Union Explorer Binding Review

For 2022 there’s a new splitboard binding on the market, the  Union Explorer Binding, an upgrade to Union’s Expedition 2.0 Binding. To be honest not a ton has change aside from the name and some fun new colors.  Why would you change something that works?

Union Explorer Pin Binding

Union Splitboarding Binding

Union Explorer Splitboard Pin Binding | Photo Ryan Ariano Mountain Weekly News

What is that makes Union Bindings different from Spark Bindings? Let’s start with the pin? In touring mode the Explorer Binding attaches to the board by sliding a metal pin through the tip of the binding. Union made this area smaller in width which helps the pin go through the rivets will less friction.

Once the pin is pushed through the touring brackets it locks into a slot on the side of the binding. The ability to lock the pin into place with stronger plastic is a great improvement Union has been working on the past few years.

One pro tip we have learned, ALWAYS carry an extra pin with you. The same way you ALWAYS want to carry extra screws and ladders.

Spark R&D vs Union

Spark R&D really made splitboarding what it is today.  From their first pin binding to the pinless bindings over the last few years they are truly innovators. So when Union used a pin binding, and continues to use pins in the Union Explorer Splitboard Binding it’s understandable some people thought the brand was taking a step backwards.

Explorer Heel Riser

For the heel riser, the Union Explorer Splitboard Binding is similar to Spark R&D Bindings as the heel riser is built into the binding.  The main difference is Union was able to forgo the climbing  riser pad that’s normally screwed onto the board under the climbing wire by using thick plastic for the climbing riser that sits directly on the board when in up mode.

Union Explorer Binding

Union Explorer Binding in Deep Snow | Photo Mike Hardaker Mountain Weekly News

This means 4 less screws than Sparks as you don’t have the riser pad attached to the board, the tradeoff becomes only 1 climbing riser height on the Unions. I found this to be fine as I rarely use my climbing wires! You should try getting get used to not using yours. For the most part if the skin track is so steep that you need to be up on wires, perhaps it’s time to put a more mellow track in?


The Medium Union Explorer Bindings have a weight of 1.78 lb. (810 g) per binding. If we want to get technical the total weight with all the hardware including 4 split disks + 4 adapter plates+ 4 washers and all the screws the weight is 288g 2 touring brackets + screws weight is 90g which adds an additional 378 grams to the entire setup.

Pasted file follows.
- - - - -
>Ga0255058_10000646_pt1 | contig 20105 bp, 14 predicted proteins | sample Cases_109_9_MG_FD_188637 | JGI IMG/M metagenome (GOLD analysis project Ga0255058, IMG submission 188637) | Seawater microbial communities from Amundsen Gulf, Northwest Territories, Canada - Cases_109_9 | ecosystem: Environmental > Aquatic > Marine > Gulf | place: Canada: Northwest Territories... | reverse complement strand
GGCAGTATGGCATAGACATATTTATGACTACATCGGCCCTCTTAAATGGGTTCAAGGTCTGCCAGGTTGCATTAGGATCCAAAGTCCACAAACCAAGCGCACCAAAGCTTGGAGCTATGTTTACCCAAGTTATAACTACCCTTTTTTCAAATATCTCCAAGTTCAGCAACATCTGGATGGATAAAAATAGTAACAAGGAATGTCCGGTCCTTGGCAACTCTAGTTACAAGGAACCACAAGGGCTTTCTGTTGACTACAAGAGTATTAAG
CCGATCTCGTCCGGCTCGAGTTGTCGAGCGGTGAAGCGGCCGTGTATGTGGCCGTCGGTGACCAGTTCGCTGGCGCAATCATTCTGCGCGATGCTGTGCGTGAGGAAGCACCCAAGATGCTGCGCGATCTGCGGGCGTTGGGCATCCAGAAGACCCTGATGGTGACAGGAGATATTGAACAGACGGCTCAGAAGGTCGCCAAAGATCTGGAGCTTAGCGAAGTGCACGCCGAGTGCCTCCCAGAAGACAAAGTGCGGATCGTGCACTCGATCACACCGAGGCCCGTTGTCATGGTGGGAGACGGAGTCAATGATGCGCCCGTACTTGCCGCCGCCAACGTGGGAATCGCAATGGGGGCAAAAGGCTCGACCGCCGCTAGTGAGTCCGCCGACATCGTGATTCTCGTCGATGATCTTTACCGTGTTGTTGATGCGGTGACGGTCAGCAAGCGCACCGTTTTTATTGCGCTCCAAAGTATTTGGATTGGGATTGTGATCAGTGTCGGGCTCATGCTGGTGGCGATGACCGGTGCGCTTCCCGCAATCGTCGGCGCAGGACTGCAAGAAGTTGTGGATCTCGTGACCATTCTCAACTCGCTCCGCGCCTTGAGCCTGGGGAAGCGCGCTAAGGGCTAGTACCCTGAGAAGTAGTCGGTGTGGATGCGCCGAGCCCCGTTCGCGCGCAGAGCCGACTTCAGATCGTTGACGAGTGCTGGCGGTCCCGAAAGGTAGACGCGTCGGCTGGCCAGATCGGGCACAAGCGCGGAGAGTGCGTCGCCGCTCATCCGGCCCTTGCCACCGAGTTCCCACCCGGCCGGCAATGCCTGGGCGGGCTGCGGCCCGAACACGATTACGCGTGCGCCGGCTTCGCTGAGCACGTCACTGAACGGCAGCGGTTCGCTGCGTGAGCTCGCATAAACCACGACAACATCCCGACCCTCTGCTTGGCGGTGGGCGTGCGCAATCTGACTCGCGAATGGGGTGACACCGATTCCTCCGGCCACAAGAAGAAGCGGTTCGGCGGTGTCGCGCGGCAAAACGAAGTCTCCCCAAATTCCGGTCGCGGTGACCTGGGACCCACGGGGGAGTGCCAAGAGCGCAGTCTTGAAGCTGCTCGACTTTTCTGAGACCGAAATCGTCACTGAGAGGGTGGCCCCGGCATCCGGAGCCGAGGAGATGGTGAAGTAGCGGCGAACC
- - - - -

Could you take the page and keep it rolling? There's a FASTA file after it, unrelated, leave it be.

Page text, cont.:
I mention this often but I ride light, fast and surfy.  I find myself dancing on snow never really putting too much weight in one place at a time. For this style of riding, a softer flexing plastic highback like what’s found on the Explorer work’s wonders.

Mike Hardaker Mountain Weekly News

Mike Hardaker testing Union Explorer Splitboard Bindings on Korua Escalator Splitboard Photo Ryan Ariano | Mountain Weekly News

If you’re riding some gnarly hold on for dear life line in AK, perhaps consider opting for a stiffer binding from Spark R&D. Or meet in the middle and try the Union Explorer FC Binding, however I found the highback to be a bit to stiff for my liking.

To make things simple, think of the Union Binding Company as what the freestyle guys are using. And Sparks as the bindings the big mountain guys are using and we just easily simplified the difference between Sparks vs Unions.

For ride mode the binding gets put onto the pucks and spun for 90 degrees.  After that you take the pin and insert it through the middle of the binding and then it locks into place on the side.

Union Binding Spinning

Union Explorer Binding Setup | Photo Mike Hardaker Mountain Weekly News

Binding Feel

Union has the whole comfort thing dialed.  It’s going to be darn near impossible for any of the other splitboard binding manufactures to compete.  Union was the first to have a padded base plate.  Both Burton and Nitro are doing the same now on the bindings Spark is building for them. That’s one of the reasons Union Splitboard Bindings work equally as well at the resort.